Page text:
In this embodiment of the assembly apparatus 10, the work table 20 includes elongated “pop-up” ejectors 32 which may be raised upon completion of the assembly to remove the assembly from the work table and then lowered again for assembly of another truss. In the disclosed embodiment, the ejectors 32 include a plurality of rollers 34 rotatably supported on axles 36 in a U-shaped housing 38. As will be understood, the ejector assembly including the U-shaped housing 38 and the rollers 34 may be raised and lowered by any suitable means. However, in this embodiment, the ejector is raised and lowered by a pneumatic piston assembly 40 as shown by the arrows in FIGS. 1 and 2. Further, as described herein, the ejectors 32 each include a retro-reflective surface 42 as best shown in FIG. 3. In this embodiment, the ejectors each include a retro-reflective surface 38 adjacent the ends and middle of the ejectors 32 as shown in FIG. 1. The retro-reflective surfaces 42, which typically include retro-reflective beads, may be incorporated in a tape of painted on.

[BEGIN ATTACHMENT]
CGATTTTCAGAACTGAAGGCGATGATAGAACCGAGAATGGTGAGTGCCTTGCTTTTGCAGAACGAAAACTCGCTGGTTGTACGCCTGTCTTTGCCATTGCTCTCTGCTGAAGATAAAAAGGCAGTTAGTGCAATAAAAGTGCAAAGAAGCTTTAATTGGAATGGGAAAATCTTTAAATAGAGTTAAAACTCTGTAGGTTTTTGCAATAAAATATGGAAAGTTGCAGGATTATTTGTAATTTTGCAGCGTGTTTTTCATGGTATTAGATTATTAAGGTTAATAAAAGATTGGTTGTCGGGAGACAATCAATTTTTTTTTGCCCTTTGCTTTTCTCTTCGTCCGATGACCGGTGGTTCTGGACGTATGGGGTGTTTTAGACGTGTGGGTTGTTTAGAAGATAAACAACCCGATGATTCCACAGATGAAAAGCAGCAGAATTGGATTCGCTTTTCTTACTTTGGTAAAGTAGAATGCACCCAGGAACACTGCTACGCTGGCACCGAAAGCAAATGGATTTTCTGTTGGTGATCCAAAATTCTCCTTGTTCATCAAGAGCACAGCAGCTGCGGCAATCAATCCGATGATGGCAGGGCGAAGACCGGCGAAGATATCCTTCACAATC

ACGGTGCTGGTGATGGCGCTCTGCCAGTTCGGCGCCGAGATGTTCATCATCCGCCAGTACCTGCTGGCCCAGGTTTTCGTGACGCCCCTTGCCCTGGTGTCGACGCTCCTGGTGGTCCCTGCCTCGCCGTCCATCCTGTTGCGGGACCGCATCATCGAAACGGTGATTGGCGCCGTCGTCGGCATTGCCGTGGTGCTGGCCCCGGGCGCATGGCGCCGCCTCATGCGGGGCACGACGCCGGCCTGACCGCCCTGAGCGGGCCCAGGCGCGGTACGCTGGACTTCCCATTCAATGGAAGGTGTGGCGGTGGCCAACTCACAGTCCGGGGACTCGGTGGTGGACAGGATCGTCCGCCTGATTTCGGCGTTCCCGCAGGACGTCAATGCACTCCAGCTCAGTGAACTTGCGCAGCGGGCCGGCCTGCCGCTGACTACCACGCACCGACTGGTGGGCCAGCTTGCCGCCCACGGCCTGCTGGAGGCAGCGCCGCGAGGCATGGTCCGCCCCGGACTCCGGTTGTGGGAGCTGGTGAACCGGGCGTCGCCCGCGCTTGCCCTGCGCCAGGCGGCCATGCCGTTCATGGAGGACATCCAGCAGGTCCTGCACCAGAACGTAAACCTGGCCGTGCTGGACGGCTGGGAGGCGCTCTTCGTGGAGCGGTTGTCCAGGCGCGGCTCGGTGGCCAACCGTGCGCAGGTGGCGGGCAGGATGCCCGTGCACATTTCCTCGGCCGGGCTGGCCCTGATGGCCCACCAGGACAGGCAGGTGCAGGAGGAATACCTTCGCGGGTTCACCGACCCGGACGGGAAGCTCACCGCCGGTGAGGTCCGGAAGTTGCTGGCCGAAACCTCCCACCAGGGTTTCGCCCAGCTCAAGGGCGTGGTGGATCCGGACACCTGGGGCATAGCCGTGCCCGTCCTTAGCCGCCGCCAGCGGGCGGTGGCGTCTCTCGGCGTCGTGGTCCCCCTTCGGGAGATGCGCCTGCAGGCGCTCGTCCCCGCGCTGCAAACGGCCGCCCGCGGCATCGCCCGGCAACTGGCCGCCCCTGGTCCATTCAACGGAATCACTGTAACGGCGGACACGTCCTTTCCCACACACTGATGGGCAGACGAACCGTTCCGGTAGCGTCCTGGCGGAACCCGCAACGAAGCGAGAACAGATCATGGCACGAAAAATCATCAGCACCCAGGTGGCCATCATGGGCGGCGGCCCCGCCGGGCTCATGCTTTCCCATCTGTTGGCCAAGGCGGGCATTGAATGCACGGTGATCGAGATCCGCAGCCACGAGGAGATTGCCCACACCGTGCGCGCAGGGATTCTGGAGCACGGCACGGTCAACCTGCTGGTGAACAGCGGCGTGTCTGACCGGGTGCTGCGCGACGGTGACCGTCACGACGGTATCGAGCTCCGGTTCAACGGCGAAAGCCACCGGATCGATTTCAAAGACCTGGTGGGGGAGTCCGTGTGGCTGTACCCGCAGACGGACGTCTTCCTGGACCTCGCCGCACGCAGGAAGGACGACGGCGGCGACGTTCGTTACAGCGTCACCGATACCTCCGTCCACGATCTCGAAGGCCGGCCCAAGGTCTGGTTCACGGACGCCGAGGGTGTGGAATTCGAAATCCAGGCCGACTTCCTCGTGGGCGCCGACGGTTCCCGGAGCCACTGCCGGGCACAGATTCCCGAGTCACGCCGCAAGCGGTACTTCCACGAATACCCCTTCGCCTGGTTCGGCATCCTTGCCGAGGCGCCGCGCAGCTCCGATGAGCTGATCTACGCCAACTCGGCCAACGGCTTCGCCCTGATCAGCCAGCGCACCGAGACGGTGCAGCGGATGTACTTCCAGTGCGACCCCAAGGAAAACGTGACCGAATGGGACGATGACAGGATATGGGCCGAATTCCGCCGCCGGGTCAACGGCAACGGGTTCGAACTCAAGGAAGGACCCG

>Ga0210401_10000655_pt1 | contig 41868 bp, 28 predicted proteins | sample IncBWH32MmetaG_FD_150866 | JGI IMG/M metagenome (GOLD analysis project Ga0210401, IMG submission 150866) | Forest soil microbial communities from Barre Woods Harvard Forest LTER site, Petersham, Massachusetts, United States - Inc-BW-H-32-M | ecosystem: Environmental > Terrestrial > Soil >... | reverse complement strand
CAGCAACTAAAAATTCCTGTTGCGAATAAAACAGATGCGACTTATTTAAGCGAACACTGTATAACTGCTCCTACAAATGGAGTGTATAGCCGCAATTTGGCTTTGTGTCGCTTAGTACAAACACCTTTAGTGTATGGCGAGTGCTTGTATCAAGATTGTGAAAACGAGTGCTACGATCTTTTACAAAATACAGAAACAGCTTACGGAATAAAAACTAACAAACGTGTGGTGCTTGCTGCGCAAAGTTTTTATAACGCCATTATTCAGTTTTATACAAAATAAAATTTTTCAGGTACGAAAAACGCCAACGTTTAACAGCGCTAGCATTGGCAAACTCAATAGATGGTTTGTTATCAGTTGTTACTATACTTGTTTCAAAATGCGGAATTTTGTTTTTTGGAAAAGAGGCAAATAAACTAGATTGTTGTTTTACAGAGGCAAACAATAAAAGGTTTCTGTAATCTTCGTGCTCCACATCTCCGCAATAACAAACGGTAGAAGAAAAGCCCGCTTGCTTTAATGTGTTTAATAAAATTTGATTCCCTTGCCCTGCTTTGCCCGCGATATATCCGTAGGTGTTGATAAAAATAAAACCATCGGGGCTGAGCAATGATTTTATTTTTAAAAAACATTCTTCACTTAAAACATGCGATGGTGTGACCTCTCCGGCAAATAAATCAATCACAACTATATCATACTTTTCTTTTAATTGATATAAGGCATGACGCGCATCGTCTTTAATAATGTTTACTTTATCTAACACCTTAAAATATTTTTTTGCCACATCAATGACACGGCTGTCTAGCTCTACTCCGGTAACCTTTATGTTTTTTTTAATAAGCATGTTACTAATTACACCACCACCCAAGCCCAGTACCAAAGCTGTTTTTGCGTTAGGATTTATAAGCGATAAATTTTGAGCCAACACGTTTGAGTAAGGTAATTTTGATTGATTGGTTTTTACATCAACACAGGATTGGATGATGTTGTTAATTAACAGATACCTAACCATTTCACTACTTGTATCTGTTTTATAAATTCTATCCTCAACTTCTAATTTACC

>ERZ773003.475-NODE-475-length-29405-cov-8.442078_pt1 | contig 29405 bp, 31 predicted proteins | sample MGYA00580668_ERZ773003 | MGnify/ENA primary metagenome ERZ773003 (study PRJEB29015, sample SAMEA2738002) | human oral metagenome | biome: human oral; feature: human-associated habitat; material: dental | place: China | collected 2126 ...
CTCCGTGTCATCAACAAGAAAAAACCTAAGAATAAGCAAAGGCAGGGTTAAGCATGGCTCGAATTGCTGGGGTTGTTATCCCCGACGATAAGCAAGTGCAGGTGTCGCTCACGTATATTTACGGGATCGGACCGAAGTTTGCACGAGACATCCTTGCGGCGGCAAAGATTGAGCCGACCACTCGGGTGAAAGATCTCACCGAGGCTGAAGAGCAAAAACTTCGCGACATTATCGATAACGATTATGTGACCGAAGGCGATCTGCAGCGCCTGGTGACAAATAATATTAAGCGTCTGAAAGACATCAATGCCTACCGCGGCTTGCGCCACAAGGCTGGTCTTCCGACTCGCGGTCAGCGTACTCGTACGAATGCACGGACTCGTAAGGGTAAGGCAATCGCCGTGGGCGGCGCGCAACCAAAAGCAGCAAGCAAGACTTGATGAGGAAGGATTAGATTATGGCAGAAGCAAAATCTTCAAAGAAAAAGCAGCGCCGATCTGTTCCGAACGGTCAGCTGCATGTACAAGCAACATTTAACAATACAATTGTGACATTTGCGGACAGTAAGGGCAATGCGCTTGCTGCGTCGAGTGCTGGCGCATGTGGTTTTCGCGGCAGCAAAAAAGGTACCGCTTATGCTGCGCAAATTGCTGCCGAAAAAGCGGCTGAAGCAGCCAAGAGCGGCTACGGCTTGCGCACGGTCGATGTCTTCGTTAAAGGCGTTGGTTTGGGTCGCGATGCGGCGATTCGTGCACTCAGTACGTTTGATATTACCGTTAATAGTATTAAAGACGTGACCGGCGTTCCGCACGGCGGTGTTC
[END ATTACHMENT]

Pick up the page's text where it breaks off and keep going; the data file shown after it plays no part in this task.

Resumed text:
The disclosed embodiment of the work table further includes a plurality of jigs 44 which are slideably supported in jig channels 46 for alignment of components of an assembly on the work surface 22 as disclosed in the above-referenced U.S. Pat. No. 6,170,163. Slotted-top jigging work tables of the type disclosed herein are available from MiTek Industries, Inc. as set forth above.